before they settled into a blander niche, ub40 were a mighty british reggae band with the avowed intention of bringing dub into the charts and the mainstream. how they succeeded! tyler, king, food for thought and burden of shame were heartfelt political statements of their time set to infectious grooves,weird echoey dubs and ali`s unique vocals. the standout track has to be "madam medusa" which is the finest anti-thatcher record ever(they encored with it at glastonbury 1983 a few days after the tories election victory, introducing it as more relevant than ever), almost 13 minutes long with one of the longest and most atmospheric dubs ever committed to record- simply outstanding and worth the price of the cd on it`s own. signing off is simply one of the finest reggae albums ever made,totally unique and never bettered- buy it.
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TOP 1000 REVIEWERon 21 January 2003
The first album, complete with the contents of the free ep record that was slipped in with the original LP.
A reminder of what a great band this was before it became the Reggae equivalent of Status Quo.
Fabulous songs beautifully presented. All that lush saxaphone riffing and passion.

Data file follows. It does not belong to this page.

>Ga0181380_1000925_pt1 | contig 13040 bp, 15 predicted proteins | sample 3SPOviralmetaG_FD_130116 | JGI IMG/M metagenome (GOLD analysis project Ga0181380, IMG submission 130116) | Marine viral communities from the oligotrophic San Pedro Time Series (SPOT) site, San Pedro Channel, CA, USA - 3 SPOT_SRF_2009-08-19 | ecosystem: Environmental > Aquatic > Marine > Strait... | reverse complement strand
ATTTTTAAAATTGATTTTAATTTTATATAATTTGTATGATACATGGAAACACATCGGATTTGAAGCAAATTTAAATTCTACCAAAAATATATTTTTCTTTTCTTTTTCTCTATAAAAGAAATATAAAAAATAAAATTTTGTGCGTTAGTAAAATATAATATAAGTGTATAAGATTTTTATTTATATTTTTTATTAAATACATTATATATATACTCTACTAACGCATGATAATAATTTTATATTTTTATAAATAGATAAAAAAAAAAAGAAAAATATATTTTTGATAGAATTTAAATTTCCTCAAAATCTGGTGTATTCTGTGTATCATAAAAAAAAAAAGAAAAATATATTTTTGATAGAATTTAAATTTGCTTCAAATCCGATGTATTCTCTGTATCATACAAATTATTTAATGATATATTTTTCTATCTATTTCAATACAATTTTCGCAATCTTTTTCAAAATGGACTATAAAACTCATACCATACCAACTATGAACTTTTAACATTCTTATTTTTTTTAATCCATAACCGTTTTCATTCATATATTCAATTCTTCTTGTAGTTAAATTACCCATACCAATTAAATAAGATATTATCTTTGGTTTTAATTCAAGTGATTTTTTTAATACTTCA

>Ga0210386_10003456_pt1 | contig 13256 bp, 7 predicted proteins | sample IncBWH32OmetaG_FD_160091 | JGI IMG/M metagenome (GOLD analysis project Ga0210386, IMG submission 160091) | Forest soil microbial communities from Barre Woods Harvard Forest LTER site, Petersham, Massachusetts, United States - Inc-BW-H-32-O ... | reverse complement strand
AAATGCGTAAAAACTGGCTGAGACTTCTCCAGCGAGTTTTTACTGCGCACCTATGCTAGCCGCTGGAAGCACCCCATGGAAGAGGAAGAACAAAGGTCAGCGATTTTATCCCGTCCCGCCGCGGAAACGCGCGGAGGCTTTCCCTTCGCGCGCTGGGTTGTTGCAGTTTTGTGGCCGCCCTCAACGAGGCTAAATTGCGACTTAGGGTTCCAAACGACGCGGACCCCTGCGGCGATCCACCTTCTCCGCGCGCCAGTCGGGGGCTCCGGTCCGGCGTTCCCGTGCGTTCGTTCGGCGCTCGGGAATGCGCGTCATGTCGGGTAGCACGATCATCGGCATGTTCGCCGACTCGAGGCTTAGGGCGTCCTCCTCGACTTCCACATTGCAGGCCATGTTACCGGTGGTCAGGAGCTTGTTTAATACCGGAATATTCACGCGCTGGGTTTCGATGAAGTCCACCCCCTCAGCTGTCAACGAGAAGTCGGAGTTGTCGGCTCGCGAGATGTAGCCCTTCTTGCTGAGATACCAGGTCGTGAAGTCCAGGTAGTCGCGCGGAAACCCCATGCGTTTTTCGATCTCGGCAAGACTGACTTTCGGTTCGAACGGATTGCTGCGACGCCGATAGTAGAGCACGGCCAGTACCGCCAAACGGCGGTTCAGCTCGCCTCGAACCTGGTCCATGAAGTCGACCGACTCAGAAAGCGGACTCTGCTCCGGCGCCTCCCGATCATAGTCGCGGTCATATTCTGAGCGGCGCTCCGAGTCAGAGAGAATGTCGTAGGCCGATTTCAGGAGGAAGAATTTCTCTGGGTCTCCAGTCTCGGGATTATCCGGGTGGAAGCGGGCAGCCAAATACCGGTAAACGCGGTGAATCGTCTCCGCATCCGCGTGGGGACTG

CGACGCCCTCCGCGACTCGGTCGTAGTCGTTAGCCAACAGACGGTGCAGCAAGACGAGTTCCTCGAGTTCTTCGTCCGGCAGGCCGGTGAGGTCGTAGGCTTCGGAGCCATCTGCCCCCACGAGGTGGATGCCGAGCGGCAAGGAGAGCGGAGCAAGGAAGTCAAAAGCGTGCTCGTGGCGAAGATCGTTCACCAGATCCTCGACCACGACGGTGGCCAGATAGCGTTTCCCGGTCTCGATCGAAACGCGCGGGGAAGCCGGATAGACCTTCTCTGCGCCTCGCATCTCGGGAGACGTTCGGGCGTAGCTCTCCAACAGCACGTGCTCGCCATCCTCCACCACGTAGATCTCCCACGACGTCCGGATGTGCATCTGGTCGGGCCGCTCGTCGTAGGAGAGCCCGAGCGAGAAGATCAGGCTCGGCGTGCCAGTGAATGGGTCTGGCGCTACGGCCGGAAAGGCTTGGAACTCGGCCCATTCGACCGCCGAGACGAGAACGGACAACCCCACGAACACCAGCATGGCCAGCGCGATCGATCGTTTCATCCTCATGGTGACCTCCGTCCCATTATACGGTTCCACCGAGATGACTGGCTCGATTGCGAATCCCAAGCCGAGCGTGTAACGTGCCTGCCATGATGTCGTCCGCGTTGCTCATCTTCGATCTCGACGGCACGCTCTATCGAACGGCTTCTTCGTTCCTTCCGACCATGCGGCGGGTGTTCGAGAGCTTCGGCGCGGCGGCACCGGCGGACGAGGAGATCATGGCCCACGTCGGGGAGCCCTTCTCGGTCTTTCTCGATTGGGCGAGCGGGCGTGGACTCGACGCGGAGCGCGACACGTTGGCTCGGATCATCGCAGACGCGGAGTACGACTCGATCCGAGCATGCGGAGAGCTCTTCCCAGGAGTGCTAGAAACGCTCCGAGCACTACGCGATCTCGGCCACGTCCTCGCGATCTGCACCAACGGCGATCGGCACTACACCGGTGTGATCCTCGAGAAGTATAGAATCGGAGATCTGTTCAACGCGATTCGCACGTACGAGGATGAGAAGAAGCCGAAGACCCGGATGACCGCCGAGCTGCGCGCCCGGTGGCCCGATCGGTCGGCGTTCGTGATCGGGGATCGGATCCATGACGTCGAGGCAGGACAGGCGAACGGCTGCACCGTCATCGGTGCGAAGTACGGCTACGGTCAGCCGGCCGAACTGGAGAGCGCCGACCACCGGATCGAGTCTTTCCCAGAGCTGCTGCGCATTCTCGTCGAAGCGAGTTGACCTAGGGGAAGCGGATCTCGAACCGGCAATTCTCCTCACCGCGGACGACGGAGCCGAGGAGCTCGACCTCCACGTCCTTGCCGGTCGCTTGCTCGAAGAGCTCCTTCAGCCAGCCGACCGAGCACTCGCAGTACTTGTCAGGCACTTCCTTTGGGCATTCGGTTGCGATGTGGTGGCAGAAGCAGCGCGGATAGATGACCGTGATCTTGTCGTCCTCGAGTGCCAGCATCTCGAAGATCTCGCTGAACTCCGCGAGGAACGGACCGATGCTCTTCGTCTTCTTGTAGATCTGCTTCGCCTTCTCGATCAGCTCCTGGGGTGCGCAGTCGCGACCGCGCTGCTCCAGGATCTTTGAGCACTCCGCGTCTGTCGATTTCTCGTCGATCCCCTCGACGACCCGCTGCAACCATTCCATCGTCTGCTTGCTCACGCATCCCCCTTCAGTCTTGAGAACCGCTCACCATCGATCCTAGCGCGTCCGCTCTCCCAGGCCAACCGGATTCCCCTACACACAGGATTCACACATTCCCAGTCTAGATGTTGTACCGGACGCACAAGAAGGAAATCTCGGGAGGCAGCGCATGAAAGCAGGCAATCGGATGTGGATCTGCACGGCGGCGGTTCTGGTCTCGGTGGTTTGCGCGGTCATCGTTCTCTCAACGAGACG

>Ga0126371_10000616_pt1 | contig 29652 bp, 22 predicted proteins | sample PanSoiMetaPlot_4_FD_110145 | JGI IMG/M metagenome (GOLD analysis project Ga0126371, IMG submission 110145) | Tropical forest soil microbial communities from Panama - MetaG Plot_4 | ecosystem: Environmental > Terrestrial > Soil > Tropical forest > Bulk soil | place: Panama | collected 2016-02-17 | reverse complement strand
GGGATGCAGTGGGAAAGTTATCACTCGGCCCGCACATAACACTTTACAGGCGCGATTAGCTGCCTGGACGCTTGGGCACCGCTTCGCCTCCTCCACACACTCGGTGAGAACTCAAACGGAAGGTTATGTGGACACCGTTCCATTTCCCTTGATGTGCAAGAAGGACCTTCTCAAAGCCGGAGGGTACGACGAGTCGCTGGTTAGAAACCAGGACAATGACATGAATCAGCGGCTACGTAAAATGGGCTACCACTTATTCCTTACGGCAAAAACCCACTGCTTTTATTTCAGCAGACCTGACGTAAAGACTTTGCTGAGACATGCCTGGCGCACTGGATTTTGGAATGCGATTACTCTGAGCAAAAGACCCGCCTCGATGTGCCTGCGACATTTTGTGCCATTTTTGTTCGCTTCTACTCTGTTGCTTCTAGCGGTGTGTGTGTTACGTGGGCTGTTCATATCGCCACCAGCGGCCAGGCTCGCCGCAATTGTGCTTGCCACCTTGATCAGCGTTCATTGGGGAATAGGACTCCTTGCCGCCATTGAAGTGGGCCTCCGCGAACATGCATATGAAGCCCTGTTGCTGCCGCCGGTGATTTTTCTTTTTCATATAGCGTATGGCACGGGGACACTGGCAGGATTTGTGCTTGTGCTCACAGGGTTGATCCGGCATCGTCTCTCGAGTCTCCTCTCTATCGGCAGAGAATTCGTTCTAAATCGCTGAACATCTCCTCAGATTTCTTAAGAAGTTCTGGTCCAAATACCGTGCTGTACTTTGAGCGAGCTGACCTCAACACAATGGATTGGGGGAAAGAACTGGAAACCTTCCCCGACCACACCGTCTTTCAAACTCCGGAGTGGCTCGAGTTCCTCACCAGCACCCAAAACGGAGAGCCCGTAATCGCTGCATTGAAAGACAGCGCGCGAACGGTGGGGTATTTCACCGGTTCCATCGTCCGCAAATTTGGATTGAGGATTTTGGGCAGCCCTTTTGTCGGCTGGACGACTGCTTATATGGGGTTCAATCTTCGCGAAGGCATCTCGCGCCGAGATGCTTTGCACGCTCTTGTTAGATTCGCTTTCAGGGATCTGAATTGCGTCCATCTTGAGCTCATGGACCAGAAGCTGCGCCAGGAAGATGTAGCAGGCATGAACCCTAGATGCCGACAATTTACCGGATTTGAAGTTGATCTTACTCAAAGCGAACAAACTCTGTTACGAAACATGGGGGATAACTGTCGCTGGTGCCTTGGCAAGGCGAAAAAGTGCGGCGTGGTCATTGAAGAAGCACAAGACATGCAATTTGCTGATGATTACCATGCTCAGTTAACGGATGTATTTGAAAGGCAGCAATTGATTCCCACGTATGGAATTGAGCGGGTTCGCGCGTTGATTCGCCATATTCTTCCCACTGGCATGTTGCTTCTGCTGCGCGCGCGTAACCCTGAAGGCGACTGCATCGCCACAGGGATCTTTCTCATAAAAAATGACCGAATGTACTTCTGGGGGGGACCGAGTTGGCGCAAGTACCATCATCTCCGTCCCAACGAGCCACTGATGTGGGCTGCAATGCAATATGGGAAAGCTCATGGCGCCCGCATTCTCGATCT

A mighty rhythm machine. The only UB40 album you need.
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on 13 June 2009
Fantastic musical start to the Eighties, lyrics so relevant at the time, echo today's current political mess, this was a brilliant 1st album, brings back many great memories, PUNK, then Ska & 2 tone, wow
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on 24 March 2014
This is by far UB40's best album. I bought this album when it was first released on vynal and brings back happy memories. The CD starts off with the superb Tyler which sets the standard for the rest of the set. The extras include 12 inch versions of the hits and tracks not included on the original album (Dream a Lie, The Earth Dies Screaming). The DVD is a bonus as this includes a 45 minute live set from televisions Rock Goes to College and the group perform the songs with energy and enjoyment.
I already had an old copy of Signing Off on CD but decided to buy this Deluxe Edition because of the extras included and I am very glad that I did. I cannot recommend this highly enough and if you have an old copy of Signing Off, sell it and buy this Deluxe Edition - you won't be disappointed.
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on 4 December 2010